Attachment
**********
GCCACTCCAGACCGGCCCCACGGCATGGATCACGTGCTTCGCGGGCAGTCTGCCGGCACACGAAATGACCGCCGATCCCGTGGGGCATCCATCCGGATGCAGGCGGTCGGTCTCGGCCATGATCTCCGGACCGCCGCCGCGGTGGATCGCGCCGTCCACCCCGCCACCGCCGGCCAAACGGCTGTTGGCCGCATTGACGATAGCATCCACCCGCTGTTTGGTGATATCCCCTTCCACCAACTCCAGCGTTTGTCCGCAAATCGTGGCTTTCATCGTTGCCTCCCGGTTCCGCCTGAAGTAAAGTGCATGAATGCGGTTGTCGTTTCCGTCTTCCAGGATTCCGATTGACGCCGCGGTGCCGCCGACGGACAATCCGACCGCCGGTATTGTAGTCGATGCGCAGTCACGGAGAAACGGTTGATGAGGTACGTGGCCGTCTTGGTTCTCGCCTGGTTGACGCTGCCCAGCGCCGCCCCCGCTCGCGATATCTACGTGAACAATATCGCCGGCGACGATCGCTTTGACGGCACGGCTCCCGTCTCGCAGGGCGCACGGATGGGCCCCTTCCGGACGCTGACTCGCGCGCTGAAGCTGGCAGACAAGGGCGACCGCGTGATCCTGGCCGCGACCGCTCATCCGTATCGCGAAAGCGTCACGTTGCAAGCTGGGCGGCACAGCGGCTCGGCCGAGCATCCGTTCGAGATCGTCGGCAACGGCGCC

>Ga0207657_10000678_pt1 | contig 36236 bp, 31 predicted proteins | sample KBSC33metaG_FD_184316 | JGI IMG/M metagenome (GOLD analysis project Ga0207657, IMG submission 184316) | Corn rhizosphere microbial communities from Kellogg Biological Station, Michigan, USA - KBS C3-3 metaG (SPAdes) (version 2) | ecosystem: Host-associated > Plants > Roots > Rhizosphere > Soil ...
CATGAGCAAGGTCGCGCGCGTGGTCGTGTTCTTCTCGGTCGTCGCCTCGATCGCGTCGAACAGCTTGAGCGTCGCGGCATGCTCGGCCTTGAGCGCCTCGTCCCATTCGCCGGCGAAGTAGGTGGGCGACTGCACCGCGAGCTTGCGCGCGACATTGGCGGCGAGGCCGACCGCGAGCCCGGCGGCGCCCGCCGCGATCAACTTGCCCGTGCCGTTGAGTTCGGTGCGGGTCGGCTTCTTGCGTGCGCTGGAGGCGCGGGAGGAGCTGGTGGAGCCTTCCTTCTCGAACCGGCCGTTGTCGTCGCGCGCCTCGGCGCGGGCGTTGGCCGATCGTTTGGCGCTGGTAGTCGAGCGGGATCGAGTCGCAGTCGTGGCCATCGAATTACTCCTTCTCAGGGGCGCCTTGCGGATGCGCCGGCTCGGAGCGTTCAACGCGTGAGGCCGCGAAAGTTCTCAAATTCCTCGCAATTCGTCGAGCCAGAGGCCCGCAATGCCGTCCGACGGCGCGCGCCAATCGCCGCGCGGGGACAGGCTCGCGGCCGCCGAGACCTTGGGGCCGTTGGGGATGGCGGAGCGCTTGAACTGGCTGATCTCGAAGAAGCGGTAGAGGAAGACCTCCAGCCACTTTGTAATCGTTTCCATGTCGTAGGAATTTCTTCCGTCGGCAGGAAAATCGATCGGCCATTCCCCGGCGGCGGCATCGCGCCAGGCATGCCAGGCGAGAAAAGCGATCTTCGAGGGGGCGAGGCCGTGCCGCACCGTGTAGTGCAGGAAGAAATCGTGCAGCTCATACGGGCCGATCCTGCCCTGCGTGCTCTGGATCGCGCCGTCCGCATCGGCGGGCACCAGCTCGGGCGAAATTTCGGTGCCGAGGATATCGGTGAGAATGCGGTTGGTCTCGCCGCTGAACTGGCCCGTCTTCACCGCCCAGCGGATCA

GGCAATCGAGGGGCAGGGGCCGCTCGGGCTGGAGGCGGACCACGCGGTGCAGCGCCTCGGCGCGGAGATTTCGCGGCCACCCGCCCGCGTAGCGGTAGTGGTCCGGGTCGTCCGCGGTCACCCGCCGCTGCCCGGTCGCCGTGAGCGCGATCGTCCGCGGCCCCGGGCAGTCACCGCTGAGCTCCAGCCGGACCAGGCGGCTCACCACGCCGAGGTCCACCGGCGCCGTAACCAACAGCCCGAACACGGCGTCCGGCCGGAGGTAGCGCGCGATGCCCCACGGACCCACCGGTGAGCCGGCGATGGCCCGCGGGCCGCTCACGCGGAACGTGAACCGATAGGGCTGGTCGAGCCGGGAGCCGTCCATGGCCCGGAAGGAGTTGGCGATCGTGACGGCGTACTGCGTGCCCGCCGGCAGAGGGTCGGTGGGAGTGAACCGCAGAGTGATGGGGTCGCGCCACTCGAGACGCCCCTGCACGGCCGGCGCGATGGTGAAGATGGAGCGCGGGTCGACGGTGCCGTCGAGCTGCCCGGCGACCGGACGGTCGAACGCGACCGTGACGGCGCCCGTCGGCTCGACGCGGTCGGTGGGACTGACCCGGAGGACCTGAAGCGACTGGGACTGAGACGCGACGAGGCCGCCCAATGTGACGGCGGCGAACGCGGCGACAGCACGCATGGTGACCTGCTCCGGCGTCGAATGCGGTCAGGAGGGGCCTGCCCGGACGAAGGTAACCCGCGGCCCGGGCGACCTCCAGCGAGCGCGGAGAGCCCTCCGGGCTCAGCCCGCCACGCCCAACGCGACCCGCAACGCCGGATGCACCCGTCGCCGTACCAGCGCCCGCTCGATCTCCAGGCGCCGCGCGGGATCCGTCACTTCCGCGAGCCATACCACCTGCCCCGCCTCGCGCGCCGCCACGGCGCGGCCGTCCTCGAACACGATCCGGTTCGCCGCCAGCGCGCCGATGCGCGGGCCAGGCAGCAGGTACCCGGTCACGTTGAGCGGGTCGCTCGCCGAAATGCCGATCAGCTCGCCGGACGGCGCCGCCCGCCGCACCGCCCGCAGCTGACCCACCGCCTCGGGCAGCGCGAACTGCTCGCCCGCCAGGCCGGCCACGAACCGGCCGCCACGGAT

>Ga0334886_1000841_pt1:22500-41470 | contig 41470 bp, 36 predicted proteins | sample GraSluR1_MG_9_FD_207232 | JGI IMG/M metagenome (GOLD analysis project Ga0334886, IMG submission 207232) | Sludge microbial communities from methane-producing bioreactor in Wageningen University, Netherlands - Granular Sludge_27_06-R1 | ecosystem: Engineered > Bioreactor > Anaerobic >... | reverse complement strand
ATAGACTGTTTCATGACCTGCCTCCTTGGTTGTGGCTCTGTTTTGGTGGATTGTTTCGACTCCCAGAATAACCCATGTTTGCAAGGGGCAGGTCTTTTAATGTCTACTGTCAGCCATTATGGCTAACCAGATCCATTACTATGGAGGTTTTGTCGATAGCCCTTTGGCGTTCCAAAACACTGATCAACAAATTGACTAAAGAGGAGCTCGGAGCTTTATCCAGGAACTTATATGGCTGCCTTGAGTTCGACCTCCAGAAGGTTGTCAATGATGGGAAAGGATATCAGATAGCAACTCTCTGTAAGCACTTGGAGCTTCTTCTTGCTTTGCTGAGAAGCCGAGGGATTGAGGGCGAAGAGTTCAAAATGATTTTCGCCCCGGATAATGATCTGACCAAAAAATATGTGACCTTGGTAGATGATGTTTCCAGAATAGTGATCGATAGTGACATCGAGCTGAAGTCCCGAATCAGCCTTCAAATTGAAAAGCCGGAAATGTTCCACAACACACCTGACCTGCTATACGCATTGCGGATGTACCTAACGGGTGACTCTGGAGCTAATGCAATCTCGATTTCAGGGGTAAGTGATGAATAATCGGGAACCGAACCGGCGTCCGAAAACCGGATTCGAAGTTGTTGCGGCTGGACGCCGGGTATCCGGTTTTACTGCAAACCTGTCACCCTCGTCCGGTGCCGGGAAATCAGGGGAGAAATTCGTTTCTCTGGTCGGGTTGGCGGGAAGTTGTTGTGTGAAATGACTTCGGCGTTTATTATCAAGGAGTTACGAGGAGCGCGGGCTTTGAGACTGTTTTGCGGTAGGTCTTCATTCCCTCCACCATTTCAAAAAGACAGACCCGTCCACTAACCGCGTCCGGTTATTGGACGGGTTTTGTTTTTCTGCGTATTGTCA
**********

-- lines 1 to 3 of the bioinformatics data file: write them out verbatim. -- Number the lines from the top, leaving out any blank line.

GCCACTCCAGACCGGCCCCACGGCATGGATCACGTGCTTCGCGGGCAGTCTGCCGGCACACGAAATGACCGCCGATCCCGTGGGGCATCCATCCGGATGCAGGCGGTCGGTCTCGGCCATGATCTCCGGACCGCCGCCGCGGTGGATCGCGCCGTCCACCCCGCCACCGCCGGCCAAACGGCTGTTGGCCGCATTGACGATAGCATCCACCCGCTGTTTGGTGATATCCCCTTCCACCAACTCCAGCGTTTGTCCGCAAATCGTGGCTTTCATCGTTGCCTCCCGGTTCCGCCTGAAGTAAAGTGCATGAATGCGGTTGTCGTTTCCGTCTTCCAGGATTCCGATTGACGCCGCGGTGCCGCCGACGGACAATCCGACCGCCGGTATTGTAGTCGATGCGCAGTCACGGAGAAACGGTTGATGAGGTACGTGGCCGTCTTGGTTCTCGCCTGGTTGACGCTGCCCAGCGCCGCCCCCGCTCGCGATATCTACGTGAACAATATCGCCGGCGACGATCGCTTTGACGGCACGGCTCCCGTCTCGCAGGGCGCACGGATGGGCCCCTTCCGGACGCTGACTCGCGCGCTGAAGCTGGCAGACAAGGGCGACCGCGTGATCCTGGCCGCGACCGCTCATCCGTATCGCGAAAGCGTCACGTTGCAAGCTGGGCGGCACAGCGGCTCGGCCGAGCATCCGTTCGAGATCGTCGGCAACGGCGCC

>Ga0207657_10000678_pt1 | contig 36236 bp, 31 predicted proteins | sample KBSC33metaG_FD_184316 | JGI IMG/M metagenome (GOLD analysis project Ga0207657, IMG submission 184316) | Corn rhizosphere microbial communities from Kellogg Biological Station, Michigan, USA - KBS C3-3 metaG (SPAdes) (version 2) | ecosystem: Host-associated > Plants > Roots > Rhizosphere > Soil ...
CATGAGCAAGGTCGCGCGCGTGGTCGTGTTCTTCTCGGTCGTCGCCTCGATCGCGTCGAACAGCTTGAGCGTCGCGGCATGCTCGGCCTTGAGCGCCTCGTCCCATTCGCCGGCGAAGTAGGTGGGCGACTGCACCGCGAGCTTGCGCGCGACATTGGCGGCGAGGCCGACCGCGAGCCCGGCGGCGCCCGCCGCGATCAACTTGCCCGTGCCGTTGAGTTCGGTGCGGGTCGGCTTCTTGCGTGCGCTGGAGGCGCGGGAGGAGCTGGTGGAGCCTTCCTTCTCGAACCGGCCGTTGTCGTCGCGCGCCTCGGCGCGGGCGTTGGCCGATCGTTTGGCGCTGGTAGTCGAGCGGGATCGAGTCGCAGTCGTGGCCATCGAATTACTCCTTCTCAGGGGCGCCTTGCGGATGCGCCGGCTCGGAGCGTTCAACGCGTGAGGCCGCGAAAGTTCTCAAATTCCTCGCAATTCGTCGAGCCAGAGGCCCGCAATGCCGTCCGACGGCGCGCGCCAATCGCCGCGCGGGGACAGGCTCGCGGCCGCCGAGACCTTGGGGCCGTTGGGGATGGCGGAGCGCTTGAACTGGCTGATCTCGAAGAAGCGGTAGAGGAAGACCTCCAGCCACTTTGTAATCGTTTCCATGTCGTAGGAATTTCTTCCGTCGGCAGGAAAATCGATCGGCCATTCCCCGGCGGCGGCATCGCGCCAGGCATGCCAGGCGAGAAAAGCGATCTTCGAGGGGGCGAGGCCGTGCCGCACCGTGTAGTGCAGGAAGAAATCGTGCAGCTCATACGGGCCGATCCTGCCCTGCGTGCTCTGGATCGCGCCGTCCGCATCGGCGGGCACCAGCTCGGGCGAAATTTCGGTGCCGAGGATATCGGTGAGAATGCGGTTGGTCTCGCCGCTGAACTGGCCCGTCTTCACCGCCCAGCGGATCA